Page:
Russia-Ukraine War: Latest News – The New York Times | Court Practice News


A top Russian general detained in the aftermath of the mutiny by the mercenary tycoon Yevgeny V. Prigozhin has been released, according to two U.S. officials and a person close to the Russian Defense Ministry.

The general, Sergei Surovikin, who was seen as an ally of Mr. Prigozhin’s and earned the nickname “General Armageddon” for his brutal tactics in Syria, vanished from public view in June after the mercenary leader and members of his Wagner outfit moved against the Russian military leadership.

American officials say the general had advance word of the uprising, and hours after it began, the Russian authorities released a video in which an uncomfortable-looking General Surovikin is shown calling on the Wagner fighters to stand down.

U.S. officials said that while General Surovikin appeared to have been released from formal detention, it remained unclear if there were any remaining restrictions on his movement or other limits imposed by the Russian authorities.

The Kremlin’s spokesman, Dmitri S. Peskov, told reporters at a briefing on Tuesday that it was not possible to comment on whether General Surovikin was under investigation.

General Surovikin was released in the days after Mr. Prigozhin died in a plane crash late last month, the person close to the Russian Defense Ministry said, speaking on the condition of anonymity, like the U.S. officials, to discuss a sensitive topic.

The general has retained his rank so far and is technically still an officer in the military, but he no longer has any career prospects, the person said. Russian state news reported last month that General Surovikin had been formally removed as head of Russia’s aerospace forces.

On Monday, General Surovikin appeared for the first time since the June mutiny in a photograph posted on social media by a news outlet run by a Russian news figure, Ksenia Sobchak. In the photo, the general appears in civilian clothes, wearing sunglasses, a hat and a button-down shirt, walking outside next to his wife in front of a wall covered in ivy. The location was not immediately clear from the photograph.

“General Sergei Surovikin is out: alive, healthy, at home with his family in Moscow,” read a post on the channel on the Telegram messaging app associated with Ms. Sobchak.

Hours after the Wagner uprising began, the Russian authorities released a video of Generak Surovikin calling on the fighters to stand down.Credit…Russian Defense Ministry Press Service, via Associated Press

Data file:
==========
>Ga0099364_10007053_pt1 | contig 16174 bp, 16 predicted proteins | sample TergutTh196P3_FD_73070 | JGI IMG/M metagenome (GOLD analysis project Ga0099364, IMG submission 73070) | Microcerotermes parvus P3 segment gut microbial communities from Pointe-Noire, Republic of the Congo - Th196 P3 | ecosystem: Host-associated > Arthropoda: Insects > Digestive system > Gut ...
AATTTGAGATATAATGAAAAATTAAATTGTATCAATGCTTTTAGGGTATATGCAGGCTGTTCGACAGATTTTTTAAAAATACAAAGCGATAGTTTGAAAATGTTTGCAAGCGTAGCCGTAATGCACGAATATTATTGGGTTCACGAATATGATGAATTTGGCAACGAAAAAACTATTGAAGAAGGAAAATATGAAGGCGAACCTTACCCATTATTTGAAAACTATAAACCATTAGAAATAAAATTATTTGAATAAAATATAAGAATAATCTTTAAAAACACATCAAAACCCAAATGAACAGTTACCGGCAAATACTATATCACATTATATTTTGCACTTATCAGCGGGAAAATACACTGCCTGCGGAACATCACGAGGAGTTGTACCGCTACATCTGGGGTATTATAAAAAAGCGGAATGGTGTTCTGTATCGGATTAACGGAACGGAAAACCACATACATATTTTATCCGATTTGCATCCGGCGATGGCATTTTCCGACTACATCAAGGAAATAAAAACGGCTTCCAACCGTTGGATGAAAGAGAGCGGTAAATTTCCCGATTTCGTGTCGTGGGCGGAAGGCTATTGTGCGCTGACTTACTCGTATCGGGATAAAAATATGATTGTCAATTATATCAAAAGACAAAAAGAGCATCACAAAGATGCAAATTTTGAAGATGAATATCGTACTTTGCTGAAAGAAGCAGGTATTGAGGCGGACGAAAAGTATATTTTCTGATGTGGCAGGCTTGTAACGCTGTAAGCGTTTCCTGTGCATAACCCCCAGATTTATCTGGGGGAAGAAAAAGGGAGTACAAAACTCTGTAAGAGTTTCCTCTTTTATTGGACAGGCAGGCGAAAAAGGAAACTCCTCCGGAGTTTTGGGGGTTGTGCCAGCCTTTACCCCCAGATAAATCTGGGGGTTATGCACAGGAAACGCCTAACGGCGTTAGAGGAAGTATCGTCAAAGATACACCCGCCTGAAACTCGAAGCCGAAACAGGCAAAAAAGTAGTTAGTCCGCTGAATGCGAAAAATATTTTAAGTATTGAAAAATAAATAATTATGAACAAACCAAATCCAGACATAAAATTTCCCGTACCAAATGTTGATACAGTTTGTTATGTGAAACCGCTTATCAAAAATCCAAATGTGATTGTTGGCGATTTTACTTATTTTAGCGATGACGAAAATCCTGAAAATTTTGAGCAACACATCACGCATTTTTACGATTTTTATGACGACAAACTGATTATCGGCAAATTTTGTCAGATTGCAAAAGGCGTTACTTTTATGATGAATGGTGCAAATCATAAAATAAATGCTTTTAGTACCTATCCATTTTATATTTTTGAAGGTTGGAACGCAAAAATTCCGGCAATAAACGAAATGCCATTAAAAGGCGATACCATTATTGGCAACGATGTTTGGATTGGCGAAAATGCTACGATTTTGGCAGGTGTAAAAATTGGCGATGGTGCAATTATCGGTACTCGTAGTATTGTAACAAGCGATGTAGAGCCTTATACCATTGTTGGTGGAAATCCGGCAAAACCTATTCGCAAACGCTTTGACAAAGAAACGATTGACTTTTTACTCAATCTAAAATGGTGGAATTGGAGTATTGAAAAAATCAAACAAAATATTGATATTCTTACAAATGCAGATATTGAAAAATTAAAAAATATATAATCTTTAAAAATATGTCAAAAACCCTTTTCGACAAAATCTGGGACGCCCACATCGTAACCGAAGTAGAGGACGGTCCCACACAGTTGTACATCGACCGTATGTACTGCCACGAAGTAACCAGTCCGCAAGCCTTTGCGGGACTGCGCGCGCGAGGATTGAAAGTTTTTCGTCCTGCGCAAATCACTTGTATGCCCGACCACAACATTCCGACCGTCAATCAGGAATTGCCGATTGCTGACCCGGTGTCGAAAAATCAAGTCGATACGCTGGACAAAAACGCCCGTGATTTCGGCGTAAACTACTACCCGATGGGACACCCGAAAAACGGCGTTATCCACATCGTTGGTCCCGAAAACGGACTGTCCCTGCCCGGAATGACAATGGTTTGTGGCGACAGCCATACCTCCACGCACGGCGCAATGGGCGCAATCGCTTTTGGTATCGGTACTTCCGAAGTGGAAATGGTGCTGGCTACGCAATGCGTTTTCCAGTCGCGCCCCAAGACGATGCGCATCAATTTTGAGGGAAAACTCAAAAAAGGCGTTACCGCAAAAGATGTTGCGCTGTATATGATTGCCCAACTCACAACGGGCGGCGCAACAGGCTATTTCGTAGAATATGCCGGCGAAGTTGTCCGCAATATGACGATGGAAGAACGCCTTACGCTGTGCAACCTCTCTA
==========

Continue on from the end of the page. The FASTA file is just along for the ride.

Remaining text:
Aleksei A. Venediktov, who led the liberal Echo of Moscow radio station until the Kremlin shut it down last year, wrote late Monday that General Surovikin was at home with his family.

“He is on leave and at the disposal of the Ministry of Defense,” Mr. Venediktov posted on his Telegram channel.

From October to January, General Surovikin was the top Russian officer in charge of operations in Ukraine. He oversaw the withdrawal of Russian forces from Kherson and the switch to a defensive strategy, which included the construction of a wall of vast defenses known as the “Surovikin line” that has hampered Ukrainian forces in their counteroffensive.

Mr. Prigozhin knew General Surovikin because Wagner fighters had served in Syria with Russian forces while he was the top commander there. The mercenary leader praised the general’s appointment last year, calling him a legendary figure and the most capable commander in the Russian military.

But in January, the Kremlin sidelined General Surovikin, installing the chief of the general staff, Gen. Valery V. Gerasimov, as the commander overseeing forces in Ukraine. The change marked the beginning of a broader loss of power for Mr. Prigozhin, who soon clashed with General Gerasimov and the Russian defense minister, Sergei K. Shoigu, as Wagner forces suffered heavy losses trying to take the Ukrainian city of Bakhmut.

Those tensions ultimately led Mr. Prigozhin to launch the short-lived mutiny, which he said was aimed at removing the two Russian defense leaders, not at toppling President Vladimir V. Putin.

As speculation about General Surovikin’s whereabouts swirled in July, a top lawmaker who chairs the Russian Parliament’s defense committee told a reporter the general was “taking a rest.”

Mr. Prigozhin was killed on Aug. 23, when a private plane taking him and other Wagner leaders from Moscow to St. Petersburg crashed in the Tver region of Russia. U.S. officials have said they suspect an explosion on board the aircraft caused the crash.

The Kremlin has called Western suggestions that Mr. Putin was involved in the event an “absolute lie.”

Valeriya Safronova contributed reporting.


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